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videns
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Jet Engine Thrust Percentage

Mon Aug 09, 2004 4:03 pm

How much thrust is generated by what parts of a jet engine?
Is most of the thrust coming from the "visible" blades?
I keep coming across explanations that say "most" thrust is generated by the (visible) engine blades...
What I'd like to know, is how much thrust each engine stage creates in terms of general engine performance.
Does it change depending on altitude or speed?
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LineMechQX
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RE: Jet Engine Thrust Percentage

Mon Aug 09, 2004 4:09 pm

On a modern turbofan engine most of your thrust is being produced by the fan blades you would see on the outside of an installed engine. Most of the air brought in by these blades "bypasses" the engine compression and combustion cycle completely. Therein lies the name high bypass turbofan. Not much different then a turboprop engine, where an even higher percentage of air that passes through the prop blades doesn't enter the engine. Yet a small amount of "turbo" thrust is still produced known basically as ESHP (equivalent shaft horsepower).

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Spitfire
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RE: Jet Engine Thrust Percentage

Mon Aug 09, 2004 5:19 pm

Let's say 80% of the thrust by the fan and 20 by the nozzle to have an idea.
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kalakaua
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RE: Jet Engine Thrust Percentage

Mon Aug 09, 2004 5:56 pm

The distribution of thrust forces can be calculated by considering each componet in turn. The thrust produced by the engine is mainly the product and the velocity increase imparted to it (i.e., Newtons 2nd Law of Motion), however, the pressure difference between the inlet to and the outlet from the particular flow section will have an effect on the overall thrust of the engine and must be included in the calculation.

Thrust = (Area of flow section x Pressure) + [Mass flow*Velocity of Flow/gravitational constant]

*units in English

When applying the above method to calculate the individual thrust loads on the various components it is assumemd that the engine is static.
Gravity explains the motions of the planets, but it cannot explain who set the planets in motion.
 
kalakaua
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RE: Jet Engine Thrust Percentage

Mon Aug 09, 2004 6:59 pm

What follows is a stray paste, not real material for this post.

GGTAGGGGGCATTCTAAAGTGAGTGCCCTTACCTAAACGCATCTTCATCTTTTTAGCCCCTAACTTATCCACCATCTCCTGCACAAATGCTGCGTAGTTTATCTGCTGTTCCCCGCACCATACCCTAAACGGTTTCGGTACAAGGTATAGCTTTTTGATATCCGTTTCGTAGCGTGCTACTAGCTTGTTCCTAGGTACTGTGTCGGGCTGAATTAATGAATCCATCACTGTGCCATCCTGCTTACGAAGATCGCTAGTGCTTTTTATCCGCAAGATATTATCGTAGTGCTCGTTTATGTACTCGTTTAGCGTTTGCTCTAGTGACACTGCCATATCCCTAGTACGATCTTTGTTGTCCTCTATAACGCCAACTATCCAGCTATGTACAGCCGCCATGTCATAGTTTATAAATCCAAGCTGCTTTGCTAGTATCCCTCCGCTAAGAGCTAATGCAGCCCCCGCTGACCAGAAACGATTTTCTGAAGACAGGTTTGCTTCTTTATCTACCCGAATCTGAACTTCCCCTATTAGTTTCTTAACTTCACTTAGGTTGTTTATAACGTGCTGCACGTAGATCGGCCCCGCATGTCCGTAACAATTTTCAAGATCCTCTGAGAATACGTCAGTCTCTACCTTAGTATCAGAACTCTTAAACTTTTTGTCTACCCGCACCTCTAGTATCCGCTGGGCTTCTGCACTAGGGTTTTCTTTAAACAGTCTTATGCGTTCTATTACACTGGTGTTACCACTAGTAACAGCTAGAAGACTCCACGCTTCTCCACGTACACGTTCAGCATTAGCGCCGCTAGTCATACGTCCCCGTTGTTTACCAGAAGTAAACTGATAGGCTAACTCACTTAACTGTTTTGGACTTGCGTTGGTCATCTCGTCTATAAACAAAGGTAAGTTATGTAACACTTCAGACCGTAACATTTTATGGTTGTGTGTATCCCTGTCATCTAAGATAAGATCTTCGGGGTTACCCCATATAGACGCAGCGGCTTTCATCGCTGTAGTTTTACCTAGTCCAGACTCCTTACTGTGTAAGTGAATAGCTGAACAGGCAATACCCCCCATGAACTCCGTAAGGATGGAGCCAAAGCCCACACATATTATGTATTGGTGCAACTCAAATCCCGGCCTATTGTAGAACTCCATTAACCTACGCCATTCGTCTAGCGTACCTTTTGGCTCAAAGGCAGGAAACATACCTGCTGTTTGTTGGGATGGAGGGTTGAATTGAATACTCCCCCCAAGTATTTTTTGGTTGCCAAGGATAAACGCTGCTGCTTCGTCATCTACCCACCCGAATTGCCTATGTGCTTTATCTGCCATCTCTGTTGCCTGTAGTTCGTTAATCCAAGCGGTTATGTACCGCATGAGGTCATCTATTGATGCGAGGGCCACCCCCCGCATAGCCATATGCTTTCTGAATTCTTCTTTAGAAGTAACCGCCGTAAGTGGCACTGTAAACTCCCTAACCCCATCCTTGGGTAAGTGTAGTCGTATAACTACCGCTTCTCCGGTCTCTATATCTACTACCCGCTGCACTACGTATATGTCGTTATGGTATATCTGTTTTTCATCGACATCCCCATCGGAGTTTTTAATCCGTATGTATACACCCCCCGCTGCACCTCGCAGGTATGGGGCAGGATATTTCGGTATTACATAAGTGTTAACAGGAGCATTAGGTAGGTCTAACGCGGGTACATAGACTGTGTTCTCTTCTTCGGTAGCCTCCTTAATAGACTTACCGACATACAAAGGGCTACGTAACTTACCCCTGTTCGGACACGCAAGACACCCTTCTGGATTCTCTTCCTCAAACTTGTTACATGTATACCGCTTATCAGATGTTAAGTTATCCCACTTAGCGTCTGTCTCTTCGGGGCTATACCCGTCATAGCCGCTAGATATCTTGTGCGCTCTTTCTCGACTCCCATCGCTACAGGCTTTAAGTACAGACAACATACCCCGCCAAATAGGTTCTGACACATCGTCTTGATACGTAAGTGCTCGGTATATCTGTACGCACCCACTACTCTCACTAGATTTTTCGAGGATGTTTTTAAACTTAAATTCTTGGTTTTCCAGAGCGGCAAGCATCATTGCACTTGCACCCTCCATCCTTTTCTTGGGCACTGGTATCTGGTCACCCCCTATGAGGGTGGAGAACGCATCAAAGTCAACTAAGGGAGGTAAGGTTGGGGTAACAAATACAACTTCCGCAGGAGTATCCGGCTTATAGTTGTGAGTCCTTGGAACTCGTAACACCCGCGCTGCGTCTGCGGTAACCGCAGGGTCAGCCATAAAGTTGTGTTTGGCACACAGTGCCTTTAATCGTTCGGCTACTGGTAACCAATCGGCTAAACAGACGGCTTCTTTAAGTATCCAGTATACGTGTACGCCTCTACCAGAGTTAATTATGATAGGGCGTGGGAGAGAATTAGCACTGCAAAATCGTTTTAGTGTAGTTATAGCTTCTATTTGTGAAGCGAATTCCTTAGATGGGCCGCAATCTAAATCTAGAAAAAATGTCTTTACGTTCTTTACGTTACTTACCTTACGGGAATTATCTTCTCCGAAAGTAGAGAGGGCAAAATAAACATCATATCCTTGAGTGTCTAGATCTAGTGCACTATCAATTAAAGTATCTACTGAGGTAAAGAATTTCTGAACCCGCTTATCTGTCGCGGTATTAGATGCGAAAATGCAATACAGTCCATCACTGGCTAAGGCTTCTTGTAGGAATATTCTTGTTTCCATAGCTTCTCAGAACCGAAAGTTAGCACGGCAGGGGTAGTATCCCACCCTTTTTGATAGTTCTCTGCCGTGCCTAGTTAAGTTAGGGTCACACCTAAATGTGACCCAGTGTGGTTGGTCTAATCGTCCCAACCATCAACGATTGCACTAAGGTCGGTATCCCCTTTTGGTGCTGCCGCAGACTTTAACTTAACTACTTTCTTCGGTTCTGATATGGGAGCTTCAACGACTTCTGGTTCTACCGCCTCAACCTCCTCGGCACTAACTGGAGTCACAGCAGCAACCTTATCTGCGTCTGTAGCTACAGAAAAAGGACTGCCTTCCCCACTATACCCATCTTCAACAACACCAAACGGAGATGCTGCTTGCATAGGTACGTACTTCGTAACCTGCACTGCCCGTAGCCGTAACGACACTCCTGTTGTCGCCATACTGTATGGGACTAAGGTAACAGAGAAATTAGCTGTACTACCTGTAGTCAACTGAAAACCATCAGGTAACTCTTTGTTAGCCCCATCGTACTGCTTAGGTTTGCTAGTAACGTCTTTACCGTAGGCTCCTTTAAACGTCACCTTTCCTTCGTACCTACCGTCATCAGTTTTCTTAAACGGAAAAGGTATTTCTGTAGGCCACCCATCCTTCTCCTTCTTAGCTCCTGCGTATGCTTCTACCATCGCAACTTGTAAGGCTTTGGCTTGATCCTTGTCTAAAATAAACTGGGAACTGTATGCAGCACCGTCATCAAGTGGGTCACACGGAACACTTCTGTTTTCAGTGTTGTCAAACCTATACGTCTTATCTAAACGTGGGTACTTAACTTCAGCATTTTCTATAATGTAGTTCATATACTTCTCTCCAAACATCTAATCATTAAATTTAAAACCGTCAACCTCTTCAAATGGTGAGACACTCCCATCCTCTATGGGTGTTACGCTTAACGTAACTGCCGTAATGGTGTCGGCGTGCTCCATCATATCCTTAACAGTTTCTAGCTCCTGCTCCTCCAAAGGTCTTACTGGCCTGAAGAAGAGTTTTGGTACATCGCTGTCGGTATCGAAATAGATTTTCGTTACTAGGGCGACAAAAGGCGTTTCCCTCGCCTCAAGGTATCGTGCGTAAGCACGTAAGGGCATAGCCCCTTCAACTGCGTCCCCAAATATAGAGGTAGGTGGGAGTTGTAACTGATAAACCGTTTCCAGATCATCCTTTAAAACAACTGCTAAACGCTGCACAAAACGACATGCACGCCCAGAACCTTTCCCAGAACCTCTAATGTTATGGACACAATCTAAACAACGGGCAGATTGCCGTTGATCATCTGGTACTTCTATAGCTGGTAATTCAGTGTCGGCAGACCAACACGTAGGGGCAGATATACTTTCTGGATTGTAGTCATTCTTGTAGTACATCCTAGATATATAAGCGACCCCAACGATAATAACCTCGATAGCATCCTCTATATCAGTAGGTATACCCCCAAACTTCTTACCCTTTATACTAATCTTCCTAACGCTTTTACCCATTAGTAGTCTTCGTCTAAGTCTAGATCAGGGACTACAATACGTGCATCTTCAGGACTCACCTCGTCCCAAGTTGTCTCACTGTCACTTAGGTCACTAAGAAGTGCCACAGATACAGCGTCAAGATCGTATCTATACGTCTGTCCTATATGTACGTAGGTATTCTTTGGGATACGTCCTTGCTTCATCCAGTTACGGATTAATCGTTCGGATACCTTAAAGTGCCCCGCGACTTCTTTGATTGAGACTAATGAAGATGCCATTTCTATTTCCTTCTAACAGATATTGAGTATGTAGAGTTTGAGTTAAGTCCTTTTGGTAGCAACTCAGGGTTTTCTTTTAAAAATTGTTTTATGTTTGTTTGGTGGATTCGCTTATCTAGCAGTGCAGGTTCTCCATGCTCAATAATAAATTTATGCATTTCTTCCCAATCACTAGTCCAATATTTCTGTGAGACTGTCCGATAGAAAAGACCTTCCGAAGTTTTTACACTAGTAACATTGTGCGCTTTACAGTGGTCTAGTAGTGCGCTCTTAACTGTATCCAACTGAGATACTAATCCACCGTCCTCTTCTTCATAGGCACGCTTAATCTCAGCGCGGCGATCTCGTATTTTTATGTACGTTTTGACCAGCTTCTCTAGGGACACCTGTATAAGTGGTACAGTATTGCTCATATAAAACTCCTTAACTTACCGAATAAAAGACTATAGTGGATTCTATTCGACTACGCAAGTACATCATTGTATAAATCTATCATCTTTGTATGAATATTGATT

Gravity explains the motions of the planets, but it cannot explain who set the planets in motion.
 
Yikes!
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RE: Jet Engine Thrust Percentage

Wed Aug 11, 2004 7:09 am

I posted an explanation and numbers for this question about 5 years ago and it can be found in a search, FWIW. The short answer is that in a modern high bypass engine, at takeoff thrust, about 75% of overall thrust comes from the fan; in cruise about 60% of the overall thrust comes from the fan. During reverse thrust on landing, the same 75% of the thrust comes from the cascading fan thrust. Core thrust is a factor but only about 1/2 of the fan's thrust.

Yikes!
 
Okie
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RE: Jet Engine Thrust Percentage

Wed Aug 11, 2004 9:05 am

The CFM56 a common turbine power plant, the 56 refers to 5.6 to 1 ratio of fan in relationship to the core.

I do not know if that refers to thrust ratio in terms of output or mass airflow ratio at the inlet.

1 / 5.6 = .17857 or roughly 18% thrust from the core or airflow going to the core however it is figured.

Okie
 
MITaero
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RE: Jet Engine Thrust Percentage

Wed Aug 11, 2004 10:33 am

You guys are talking about two different things here. Some are discussing component-by-component performance, and some are discussing bypass flow vs. core flow.

What Okie gave was a bypass ratio (mass flow ratio of bypass air to core air). It doesn't matter where it's measured, it's the same at the exit and the inlet due to conservation of mass. The momentum change of the core air is much greater, so expect the thrust ratio to favor the bypass air a bit less than the mass flow ratio does. This is consistent with Yikes's remarks.

In regard to the original post (and considering a modern turbofan), all air goes through the "visible" blades, but some of it passes into the core after being compressed by those visible blades. The air that doesn't (most of it) bypasses the combustion process and passes through a low pressure turbine (which drives the fan) before exiting.

The core air undergoes a stronger compression, then is combusted (where fuel is added), then is routed through a high-pressure turbine before being expelled at a much higher velocity than the bypass air.